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Diseases & Conditions

Combination Agents for COPD

What combination agents are used to treat Chronic Obstructive Pulmonary Disease (COPD)?

Combination agents used to treat COPD are Combivent®, Advair®, and Symbicort® Dulera®, and Duoneb® .

  • Combivent is the brand name for albuterol and ipratropium bromide (Atrovent®).
  • Advair is the brand name for a combination of fluticasone propionate (Flovent®) and salmeterol inhalation powder (Serevent®).
  • Symbicort is the brand name for a combination of formoterol (Foradil®) and budesonide (Pulmicort®).
  • Dulera is the brand name for a combination of formoterol and mometasone.
  • Duoneb is the brand name for a combination of ipratropium bromide and albuterol sulfate.

What does Combivent do, and how is it supplied?

Combivent is available as a metered dose inhaler. The medication:

  • Opens up large and small airways
  • Helps decrease coughing, wheezing, and shortness of breath by increasing air flow into the lungs
  • Takes effect more slowly than "fast-acting" bronchodilators, but works for a longer period of time.

What does Advair do, and how is it supplied?

Advair is available as a dry powder inhaler. It prevents airway swelling and spasms.

What does Symbicort do, and how is it supplied?

Symbicort is available as a dry powder inhaler. It also prevents airway swelling and spasms.

What does Dulera do, and how is it supplied?

Dulera is available as a metered dose inhaler. It prevents airway swelling and spasms.

What does Duoneb do, and how is it supplied?

Dulera is available as a nebulizer solution. It opens up large and small airways. It also helps decrease coughing, wheezing and shortness of breath by increasing air flow into the lungs.

What are the possible side effects of combination agents?

The possible side effects of all of these combination agents include:

  • Dizziness, headache, muscle cramps
  • Dry mouth, nausea, vomiting
  • Nervousness, tremor
  • Palpitations, rapid heart beat, increased blood pressure
  • Cough, increased wheezing

Additional side effects where applicable:

Combivent may cause blurred vision if sprayed in the eyes.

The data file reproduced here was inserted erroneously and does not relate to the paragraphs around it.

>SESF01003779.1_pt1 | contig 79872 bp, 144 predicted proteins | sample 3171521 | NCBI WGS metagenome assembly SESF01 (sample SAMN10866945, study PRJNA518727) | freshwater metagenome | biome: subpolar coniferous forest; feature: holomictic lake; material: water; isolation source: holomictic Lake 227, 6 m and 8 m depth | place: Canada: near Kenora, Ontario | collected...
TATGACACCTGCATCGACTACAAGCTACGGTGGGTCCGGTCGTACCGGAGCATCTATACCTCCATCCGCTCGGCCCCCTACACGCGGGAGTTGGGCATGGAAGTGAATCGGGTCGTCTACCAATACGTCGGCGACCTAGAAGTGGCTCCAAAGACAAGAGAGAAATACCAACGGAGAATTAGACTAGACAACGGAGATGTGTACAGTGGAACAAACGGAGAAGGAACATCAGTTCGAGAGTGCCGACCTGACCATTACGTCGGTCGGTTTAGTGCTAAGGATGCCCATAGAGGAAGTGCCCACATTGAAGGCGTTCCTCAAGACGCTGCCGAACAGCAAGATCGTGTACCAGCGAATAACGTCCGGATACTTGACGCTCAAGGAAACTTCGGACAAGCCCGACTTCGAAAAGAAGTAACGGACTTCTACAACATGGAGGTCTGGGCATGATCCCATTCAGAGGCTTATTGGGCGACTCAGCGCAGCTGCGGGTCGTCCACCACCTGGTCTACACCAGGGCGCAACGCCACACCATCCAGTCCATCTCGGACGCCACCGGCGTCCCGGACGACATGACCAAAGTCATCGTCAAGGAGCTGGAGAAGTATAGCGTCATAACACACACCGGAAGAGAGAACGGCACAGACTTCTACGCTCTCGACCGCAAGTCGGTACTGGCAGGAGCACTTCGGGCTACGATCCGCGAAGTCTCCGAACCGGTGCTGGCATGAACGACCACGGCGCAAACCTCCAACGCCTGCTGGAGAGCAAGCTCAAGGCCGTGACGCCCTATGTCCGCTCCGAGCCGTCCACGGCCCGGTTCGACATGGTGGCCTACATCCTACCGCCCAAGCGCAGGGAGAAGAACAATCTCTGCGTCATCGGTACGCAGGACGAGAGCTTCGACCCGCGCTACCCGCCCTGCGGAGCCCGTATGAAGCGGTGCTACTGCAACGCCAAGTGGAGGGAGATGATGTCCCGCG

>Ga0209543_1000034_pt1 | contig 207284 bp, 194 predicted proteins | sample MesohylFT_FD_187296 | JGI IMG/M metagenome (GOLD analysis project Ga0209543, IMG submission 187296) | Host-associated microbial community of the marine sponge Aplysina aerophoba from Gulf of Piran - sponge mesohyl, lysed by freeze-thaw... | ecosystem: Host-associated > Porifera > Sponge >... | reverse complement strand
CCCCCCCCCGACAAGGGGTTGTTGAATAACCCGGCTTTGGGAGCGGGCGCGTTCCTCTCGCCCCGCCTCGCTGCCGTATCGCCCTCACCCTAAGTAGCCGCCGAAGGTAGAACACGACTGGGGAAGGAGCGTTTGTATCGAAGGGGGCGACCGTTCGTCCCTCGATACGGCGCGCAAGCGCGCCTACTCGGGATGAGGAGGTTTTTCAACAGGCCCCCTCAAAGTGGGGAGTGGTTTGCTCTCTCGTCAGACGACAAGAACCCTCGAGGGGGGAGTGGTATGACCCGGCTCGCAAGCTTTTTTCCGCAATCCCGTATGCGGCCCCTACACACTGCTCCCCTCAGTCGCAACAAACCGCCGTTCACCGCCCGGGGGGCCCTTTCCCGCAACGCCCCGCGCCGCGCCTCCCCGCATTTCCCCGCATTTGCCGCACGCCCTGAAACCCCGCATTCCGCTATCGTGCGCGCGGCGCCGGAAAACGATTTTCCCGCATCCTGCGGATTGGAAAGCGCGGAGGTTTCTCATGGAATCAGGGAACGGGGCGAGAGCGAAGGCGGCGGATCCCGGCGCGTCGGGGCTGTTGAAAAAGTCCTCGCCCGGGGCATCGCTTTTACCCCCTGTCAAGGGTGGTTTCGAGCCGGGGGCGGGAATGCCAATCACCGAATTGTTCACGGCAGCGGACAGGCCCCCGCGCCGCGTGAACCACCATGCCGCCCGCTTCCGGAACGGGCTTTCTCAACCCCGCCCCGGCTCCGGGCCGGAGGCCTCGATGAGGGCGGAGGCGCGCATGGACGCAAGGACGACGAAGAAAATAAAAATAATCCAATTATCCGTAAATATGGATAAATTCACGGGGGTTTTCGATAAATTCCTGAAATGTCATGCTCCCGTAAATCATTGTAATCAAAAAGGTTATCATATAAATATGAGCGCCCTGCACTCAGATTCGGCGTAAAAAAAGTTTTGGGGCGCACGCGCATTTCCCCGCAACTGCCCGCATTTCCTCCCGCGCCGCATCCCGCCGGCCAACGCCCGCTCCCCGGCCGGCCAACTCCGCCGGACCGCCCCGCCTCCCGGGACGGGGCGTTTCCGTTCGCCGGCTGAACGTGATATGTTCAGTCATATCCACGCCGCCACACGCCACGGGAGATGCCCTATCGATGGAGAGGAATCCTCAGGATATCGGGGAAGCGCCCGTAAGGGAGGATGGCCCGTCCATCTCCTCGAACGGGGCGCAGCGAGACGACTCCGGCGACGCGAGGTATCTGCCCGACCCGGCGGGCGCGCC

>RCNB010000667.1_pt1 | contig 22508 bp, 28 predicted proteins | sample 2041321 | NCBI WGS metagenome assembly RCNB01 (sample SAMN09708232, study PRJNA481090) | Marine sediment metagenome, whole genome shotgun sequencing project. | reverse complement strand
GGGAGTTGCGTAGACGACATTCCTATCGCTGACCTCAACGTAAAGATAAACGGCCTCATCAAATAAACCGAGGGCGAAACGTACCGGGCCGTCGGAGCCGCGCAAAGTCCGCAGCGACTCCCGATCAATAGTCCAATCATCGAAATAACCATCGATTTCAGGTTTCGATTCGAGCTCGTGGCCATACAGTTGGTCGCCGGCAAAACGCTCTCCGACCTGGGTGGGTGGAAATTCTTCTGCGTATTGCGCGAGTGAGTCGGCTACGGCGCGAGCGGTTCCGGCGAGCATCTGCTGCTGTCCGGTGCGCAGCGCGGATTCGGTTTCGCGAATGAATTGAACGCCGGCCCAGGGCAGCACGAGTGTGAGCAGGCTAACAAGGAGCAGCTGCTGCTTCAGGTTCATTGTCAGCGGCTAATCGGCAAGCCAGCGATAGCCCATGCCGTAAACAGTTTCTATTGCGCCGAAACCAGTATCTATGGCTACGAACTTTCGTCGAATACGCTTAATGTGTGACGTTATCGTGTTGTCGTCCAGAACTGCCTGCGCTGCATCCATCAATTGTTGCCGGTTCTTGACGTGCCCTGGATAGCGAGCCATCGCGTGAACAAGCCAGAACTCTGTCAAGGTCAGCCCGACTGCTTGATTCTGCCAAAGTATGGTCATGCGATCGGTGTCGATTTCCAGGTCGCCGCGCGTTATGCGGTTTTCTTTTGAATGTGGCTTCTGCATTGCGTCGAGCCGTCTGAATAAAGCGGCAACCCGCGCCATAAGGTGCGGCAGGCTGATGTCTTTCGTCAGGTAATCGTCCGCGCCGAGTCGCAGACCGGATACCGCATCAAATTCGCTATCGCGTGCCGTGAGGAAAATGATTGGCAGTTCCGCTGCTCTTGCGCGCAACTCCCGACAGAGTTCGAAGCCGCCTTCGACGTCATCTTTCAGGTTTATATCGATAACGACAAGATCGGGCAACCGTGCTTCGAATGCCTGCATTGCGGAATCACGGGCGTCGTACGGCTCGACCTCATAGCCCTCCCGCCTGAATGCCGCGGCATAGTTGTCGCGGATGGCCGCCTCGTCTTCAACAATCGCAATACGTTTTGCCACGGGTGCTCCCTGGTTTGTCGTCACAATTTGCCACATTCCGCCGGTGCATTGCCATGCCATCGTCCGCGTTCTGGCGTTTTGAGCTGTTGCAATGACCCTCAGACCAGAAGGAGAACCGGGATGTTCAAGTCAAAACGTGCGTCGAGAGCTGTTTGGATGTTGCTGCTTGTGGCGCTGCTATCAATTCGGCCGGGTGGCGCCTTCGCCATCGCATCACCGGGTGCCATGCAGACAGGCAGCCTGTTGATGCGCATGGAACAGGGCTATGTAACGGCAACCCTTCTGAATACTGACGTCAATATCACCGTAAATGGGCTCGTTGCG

Advair may:

  • Prolong recovery from upper respiratory infection or inflammation
  • Cause thrush (a mouth infection)
  • Cause a sore throat, and/or hoarseness
  • Increase the risk of infection

Symbicort may:

  • Prolong recovery from upper respiratory infection or inflammation
  • Cause thrush (a mouth infection)
  • Cause a sore throat, and/or hoarseness
  • Increase the risk of infection

Dulera may cause :

  • Sore throat, and/or hoarseness
  • Sores or white patches in your mouth or throat
  • Skin rash, itching
  • Chest pain

Note: The side effects listed are the most common. Always contact your health care provider if you have questions about your personal situation.

How and when do you take Combivent and Duoneb? Are there special instructions?

  1. Take every day on a routine basis, as prescribed, to control symptoms.
  2. Continue to take as prescribed, even if symptoms are under control.
  3. Your doctor may prescribe a "rescue" inhaler for sudden symptoms.
  4. Notify your doctor if you are allergic to soya, lecithin, soybean protein or peanuts 

How and when do you take Advair, Dulera, and Symbicort? Are there special instructions?

  1. Rinse mouth after use to prevent side effects.
  2. Do not use for quick relief.
  3. Advair will not stop an attack that has already started.
  4. Do not stop taking Advair, Dulera, or Symbicort without talking to your doctor.
References:

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This information is provided by the Cleveland Clinic and is not intended to replace the medical advice of your doctor or health care provider. Please consult your health care provider for advice about a specific medical condition. This document was last reviewed on:12/31/2011…#14314